Haslam camp outline downsides of self-cert suspension as Porrima disappoints
Porrima's defeat at Wolverhampton on Saturday has been used as an example of the downsides of the BHA withdrawing the ability of 13 trainers to self-certificate non-runners.
The warning came from Alice Haslam, whose husband Ben was last week among the blacklisted operators who will now have to call a vet to issue a certificate for horses deemed not fit or healthy enough to run, having been banned for a year from self-certifying themselves.
In a letter to the Racing Post, Haslam highlighted the run of Porrima, who started at 9-2 for a 7f handicap but beat only one rival home.
She hinted her husband, had he been able to self-certify, would not have run her.
"The day before the race, she was very quiet in herself," Haslam wrote. "Nothing was outwardly wrong, she trotted up sound and she ate her dinner as usual. Had we called a vet out, as we now have to do, they would have been completely unable to issue a certificate saying she couldn't run.
"Had we not felt the pressure from the BHA and our newly enforced ban, not to mention the press around it, we might well have followed our gut feelings – which admittedly are sometimes proved wrong, but certainly not always – and taken her out.
"This option has been taken away, and she went to the races looking outwardly fantastic. The gut feeling seemed all wrong as she looked a million dollars in the parade ring and the punters were keen to put their money on.
"She proceeded to get wound up in a way she never has before down at the start, ran with the choke out and came home vying for last. I then had to lead a clearly distressed horse back to the stable yard, where she was found to have suffered a heart fibrillation."
Ben Haslam, who fully accepted the ruling body's decision, lost the right to self-certify after his percentage of non-runners from declarations was in excess of the 14 per cent BHA threshold on the Flat – it is currently 12 per cent over jumps – that was set last April.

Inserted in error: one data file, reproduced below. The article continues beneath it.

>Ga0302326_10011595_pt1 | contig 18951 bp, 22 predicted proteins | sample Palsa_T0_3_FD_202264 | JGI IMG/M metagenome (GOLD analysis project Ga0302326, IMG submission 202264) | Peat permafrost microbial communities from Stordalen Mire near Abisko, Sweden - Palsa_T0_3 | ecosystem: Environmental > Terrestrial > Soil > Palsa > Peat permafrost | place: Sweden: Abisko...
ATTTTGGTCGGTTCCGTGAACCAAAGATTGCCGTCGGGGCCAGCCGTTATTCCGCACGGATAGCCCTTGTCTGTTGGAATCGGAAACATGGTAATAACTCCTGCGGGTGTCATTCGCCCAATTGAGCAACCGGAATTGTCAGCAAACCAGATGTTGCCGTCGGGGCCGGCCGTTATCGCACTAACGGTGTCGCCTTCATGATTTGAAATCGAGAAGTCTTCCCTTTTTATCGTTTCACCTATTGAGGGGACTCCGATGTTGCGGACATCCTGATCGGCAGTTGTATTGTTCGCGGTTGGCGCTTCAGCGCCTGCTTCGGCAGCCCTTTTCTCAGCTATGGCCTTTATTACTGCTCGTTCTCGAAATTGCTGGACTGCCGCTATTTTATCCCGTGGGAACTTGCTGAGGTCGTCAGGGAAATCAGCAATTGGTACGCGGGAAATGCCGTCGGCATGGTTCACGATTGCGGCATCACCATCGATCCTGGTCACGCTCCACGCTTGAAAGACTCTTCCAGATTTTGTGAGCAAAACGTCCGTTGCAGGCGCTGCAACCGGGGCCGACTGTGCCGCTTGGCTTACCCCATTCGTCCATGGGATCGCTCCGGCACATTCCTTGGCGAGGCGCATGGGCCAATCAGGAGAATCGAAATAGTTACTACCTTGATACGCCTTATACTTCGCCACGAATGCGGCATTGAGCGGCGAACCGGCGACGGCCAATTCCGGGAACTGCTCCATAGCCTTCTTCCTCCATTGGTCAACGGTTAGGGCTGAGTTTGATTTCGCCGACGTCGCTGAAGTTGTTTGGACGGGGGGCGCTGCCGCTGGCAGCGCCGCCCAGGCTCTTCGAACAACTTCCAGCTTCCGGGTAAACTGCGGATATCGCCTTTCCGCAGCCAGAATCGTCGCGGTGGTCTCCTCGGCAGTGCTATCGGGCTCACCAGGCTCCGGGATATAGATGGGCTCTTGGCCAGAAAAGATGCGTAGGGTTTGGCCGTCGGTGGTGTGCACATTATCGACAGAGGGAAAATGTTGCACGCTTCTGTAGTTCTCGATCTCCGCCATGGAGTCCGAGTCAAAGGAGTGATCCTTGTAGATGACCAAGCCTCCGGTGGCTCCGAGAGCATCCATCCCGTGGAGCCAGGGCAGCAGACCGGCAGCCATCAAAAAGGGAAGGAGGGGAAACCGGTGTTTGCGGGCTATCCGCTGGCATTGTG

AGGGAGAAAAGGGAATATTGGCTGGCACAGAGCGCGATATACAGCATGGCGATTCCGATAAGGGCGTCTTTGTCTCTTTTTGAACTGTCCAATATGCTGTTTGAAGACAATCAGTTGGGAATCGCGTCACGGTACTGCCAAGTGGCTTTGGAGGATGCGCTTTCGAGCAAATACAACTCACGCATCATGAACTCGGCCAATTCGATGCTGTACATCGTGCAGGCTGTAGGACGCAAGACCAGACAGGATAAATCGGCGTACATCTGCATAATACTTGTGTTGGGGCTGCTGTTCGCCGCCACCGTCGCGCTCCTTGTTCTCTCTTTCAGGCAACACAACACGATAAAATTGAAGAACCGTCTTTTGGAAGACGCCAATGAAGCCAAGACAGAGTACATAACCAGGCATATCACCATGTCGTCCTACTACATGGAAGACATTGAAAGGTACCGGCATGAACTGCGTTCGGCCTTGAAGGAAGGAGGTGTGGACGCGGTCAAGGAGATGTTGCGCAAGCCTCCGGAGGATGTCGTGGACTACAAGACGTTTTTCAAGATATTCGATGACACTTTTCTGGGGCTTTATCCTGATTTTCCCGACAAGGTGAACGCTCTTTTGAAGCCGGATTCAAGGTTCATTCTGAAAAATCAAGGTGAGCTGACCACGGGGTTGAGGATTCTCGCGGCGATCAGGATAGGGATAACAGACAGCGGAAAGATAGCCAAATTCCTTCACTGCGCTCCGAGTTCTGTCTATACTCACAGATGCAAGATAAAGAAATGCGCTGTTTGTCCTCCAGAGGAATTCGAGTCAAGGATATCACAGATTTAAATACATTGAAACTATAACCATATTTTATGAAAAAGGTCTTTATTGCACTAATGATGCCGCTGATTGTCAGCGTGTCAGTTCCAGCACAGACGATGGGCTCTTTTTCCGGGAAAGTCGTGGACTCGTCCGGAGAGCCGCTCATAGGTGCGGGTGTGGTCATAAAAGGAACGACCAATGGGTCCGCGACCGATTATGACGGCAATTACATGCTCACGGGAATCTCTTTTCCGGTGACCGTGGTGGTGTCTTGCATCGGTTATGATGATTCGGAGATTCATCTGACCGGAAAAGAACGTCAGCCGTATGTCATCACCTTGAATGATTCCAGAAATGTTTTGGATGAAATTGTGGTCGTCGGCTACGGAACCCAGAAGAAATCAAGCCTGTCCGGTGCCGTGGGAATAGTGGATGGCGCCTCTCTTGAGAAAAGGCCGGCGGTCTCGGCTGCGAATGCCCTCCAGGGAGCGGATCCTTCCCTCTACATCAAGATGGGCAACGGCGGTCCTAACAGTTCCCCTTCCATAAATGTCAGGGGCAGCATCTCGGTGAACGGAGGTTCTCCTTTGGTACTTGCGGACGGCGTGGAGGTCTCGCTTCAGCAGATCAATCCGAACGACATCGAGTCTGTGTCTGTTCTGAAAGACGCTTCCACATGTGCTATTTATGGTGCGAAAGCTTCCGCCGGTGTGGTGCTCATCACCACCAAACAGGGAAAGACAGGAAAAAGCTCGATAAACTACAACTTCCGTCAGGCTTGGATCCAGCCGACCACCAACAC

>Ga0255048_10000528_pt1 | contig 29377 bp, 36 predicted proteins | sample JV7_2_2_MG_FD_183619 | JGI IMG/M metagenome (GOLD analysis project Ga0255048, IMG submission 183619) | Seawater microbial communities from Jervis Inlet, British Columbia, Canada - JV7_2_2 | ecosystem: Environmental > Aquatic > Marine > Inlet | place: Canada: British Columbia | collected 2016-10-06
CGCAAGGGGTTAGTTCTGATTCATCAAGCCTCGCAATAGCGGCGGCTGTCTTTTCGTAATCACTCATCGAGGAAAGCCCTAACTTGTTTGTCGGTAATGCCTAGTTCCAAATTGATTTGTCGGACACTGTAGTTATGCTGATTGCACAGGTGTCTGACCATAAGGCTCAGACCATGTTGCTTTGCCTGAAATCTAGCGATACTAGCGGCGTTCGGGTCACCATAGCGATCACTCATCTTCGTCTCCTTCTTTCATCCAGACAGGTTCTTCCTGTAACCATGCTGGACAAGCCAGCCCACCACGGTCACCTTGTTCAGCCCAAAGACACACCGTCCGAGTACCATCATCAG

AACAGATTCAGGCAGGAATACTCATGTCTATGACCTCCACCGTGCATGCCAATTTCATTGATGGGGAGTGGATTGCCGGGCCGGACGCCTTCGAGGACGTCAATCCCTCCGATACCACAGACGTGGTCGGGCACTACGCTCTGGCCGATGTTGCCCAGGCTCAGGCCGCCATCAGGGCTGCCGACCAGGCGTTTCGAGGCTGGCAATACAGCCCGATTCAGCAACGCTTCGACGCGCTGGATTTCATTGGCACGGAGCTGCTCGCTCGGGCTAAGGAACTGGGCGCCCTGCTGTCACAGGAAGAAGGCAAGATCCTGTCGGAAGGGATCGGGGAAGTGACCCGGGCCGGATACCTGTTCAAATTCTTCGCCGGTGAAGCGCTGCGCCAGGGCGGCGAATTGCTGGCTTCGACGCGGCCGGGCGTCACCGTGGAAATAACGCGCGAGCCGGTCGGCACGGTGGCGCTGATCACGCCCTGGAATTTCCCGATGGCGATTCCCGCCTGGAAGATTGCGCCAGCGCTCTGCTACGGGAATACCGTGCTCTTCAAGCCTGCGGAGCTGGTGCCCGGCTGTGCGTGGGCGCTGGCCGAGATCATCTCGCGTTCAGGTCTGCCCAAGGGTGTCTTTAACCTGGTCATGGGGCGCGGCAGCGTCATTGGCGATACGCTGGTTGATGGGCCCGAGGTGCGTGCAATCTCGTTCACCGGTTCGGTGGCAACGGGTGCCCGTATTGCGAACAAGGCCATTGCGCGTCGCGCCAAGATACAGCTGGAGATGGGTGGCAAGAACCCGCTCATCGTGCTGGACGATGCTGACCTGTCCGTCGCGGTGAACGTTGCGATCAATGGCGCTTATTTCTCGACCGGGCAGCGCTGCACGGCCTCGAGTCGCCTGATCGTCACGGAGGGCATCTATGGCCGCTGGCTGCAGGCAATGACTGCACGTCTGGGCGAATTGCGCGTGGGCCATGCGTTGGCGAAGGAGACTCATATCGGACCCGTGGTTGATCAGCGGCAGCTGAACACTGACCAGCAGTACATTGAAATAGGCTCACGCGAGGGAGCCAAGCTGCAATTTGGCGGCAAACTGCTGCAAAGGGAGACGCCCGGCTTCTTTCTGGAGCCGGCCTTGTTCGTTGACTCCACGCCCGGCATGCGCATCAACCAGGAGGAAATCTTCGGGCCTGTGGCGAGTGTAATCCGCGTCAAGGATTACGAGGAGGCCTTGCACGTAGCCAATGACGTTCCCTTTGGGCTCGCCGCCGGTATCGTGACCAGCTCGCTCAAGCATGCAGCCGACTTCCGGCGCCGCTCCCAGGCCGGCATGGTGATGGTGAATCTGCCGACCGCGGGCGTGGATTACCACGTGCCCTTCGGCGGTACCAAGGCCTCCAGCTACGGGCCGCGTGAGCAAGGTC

Alice Haslam added: "From a punter's point of view, surely they should feel safer knowing that every horse they back has gone to the races with the full confidence of the yard behind it."
There was, however, good news on Monday for Richard Whitaker, one of the 13 trainers on the suspended list.
He queried one of his non-runners during a period when the BHA – whose chief operating officer Richard Wayman stressed horse welfare must continue to come first on release of the data last week – provided an allowance because of the cold and extreme weather and his revised numbers are now below the 14 per cent limit, so he will still be able to self-certify.
"All of the bodies who took part in the recent review agreed we should aim to reduce non-runner rates by targeting the very small number of trainers who are consistently generating a high rate of non-runners, and avoid putting in place measures that unfairly affect or restrict those trainers who operate within the spirit of the rules," said the BHA's head of media Robin Mounsey.
"We will assess the impact the initiative has on non-runner rates as our measure of success. The early data indicates that the initiatives have had a positive impact on non-runner rates so far."
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